Who takes out the space trash? Space debris is growing, here’s what’s being done about it
And so whilst we say ’space debris,’ it’s not like there’s hundreds and hundreds of objects all crammed together or creating a huge problem. Space is big, and the separations between these pieces of space debris are quite large.”AdBatcheldor said most space debris, or space junk, is tracked and right now not posing a danger to any new missions. This is the area most concentrated with space debris, according to NASA’s Orbital Debris Program Office. His research area of focus is on robotics in space, including satellite repair in space and removal of space debris. Hosted by space reporter Emilee Speck, each episode is designed to inspire everyone, from the space curious to the space fanatics.
Space Curious: The origin story of the International Space Station
That means most college students today have never known a day without an astronaut orbiting above them on the International Space Station. The International Space Station, or ISS, is just shy of the same length as an American football field and the largest spacecraft ever built. “I felt as an International Space Station, we needed to enter as an international crew.”AdCabana and Krikalev went into the ISS at the same time. “Sergei and I enter side by side, so there was no first person to enter the International Space Station,” Cabana said. Hosted by space reporter Emilee Speck, each episode is designed to inspire everyone, from the space curious to the space fanatics.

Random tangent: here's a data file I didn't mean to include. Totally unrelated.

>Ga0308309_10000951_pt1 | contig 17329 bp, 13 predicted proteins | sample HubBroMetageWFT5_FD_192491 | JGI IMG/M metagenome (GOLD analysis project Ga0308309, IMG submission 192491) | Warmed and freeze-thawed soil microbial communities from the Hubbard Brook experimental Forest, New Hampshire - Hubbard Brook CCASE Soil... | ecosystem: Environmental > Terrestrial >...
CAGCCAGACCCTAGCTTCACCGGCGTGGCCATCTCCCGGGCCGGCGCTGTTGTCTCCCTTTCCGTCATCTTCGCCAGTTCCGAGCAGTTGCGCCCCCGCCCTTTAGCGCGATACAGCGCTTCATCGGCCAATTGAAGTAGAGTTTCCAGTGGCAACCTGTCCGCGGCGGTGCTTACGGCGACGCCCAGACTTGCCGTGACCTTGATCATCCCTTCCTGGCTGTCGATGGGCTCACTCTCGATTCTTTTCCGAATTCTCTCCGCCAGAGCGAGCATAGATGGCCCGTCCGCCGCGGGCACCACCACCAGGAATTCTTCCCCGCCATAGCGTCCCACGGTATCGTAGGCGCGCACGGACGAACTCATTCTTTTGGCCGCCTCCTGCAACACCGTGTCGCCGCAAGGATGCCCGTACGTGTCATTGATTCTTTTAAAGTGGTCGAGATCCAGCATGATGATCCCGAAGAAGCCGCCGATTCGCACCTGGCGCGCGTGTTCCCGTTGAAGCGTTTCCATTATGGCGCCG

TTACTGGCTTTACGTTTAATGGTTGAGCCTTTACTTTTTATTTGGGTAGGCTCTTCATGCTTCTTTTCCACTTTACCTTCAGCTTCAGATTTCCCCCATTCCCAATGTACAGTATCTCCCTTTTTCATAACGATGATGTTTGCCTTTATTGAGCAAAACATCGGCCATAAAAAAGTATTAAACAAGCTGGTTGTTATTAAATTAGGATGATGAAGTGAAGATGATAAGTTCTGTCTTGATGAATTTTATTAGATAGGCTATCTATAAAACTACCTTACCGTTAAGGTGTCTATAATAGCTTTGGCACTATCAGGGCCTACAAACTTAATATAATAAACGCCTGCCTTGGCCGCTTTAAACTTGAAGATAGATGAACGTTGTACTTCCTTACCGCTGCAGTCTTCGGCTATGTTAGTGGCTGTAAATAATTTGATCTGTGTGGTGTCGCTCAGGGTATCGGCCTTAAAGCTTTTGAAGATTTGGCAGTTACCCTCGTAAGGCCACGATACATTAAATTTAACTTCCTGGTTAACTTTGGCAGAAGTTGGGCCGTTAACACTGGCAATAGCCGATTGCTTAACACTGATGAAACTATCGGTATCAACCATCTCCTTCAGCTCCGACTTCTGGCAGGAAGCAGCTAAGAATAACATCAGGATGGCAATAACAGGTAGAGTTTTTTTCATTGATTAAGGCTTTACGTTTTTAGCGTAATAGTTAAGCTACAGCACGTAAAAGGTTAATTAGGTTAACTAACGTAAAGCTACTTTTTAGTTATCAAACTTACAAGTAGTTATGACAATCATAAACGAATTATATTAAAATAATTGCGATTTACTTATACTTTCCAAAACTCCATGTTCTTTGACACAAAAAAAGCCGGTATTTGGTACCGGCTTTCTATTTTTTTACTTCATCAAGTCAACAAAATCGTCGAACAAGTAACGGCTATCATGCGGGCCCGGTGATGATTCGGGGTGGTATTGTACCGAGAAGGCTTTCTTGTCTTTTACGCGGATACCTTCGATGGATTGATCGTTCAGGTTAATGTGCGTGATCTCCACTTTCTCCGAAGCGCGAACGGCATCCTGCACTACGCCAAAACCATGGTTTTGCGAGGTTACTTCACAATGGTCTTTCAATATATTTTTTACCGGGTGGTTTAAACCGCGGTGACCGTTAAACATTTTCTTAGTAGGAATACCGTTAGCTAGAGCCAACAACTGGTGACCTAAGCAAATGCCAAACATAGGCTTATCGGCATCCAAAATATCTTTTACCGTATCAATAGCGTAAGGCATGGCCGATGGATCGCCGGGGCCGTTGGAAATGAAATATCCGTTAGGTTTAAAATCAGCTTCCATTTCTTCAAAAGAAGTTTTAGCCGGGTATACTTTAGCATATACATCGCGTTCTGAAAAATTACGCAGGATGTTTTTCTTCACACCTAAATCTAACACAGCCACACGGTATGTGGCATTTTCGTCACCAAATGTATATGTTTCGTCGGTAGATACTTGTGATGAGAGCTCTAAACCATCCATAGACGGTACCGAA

Are you Space Curious? Submit your intergalactic questions here
What do you want to know about spaceflight and planetary exploration in the era of a new space industry? Space exploration is fueled by the need to answer questions about the great unknown. There’s no need to have a background in physics or a degree in engineering; this is open for the space curious to the space obsessed. Space reporter Emilee Speck will answer your intergalactic questions with help from astronauts, scientists and engineers. Your questions could be featured on Space Curious, a podcast from Graham Media Group and ClickOrlando.com.
Looking back on American human spaceflight history: Mercury, Gemini paved way for moonshot
Leading up to the May 27 launch of NASA astronauts Doug Hurley and Bob Behnken we’re taking a look back at milestones in U.S. human spaceflight that paved the way for future astronauts, starting with the Mercury and Gemini projects. (NASA)A chimpanzee named Enos launched in the Mercury spacecraft on an Atlas rocket from Cape Canaveral Air Force Station. Feb. 20, 1962: First American to orbit EarthPresident John F. Kennedy and Vice President Lyndon B. Johnson greet astronaut John Glenn. (Image: LBJ Presidential Library/NASA)Less than a year after the second human spaceflight from the U.S., Astronaut John Glenn Jr. made history becoming the first American to orbit the Earth three times. (Image: NASA History Office) (WKMG 2020)While the Mercury spacecraft could only carry one astronaut, Gemini was designed to fly the first two-person crew.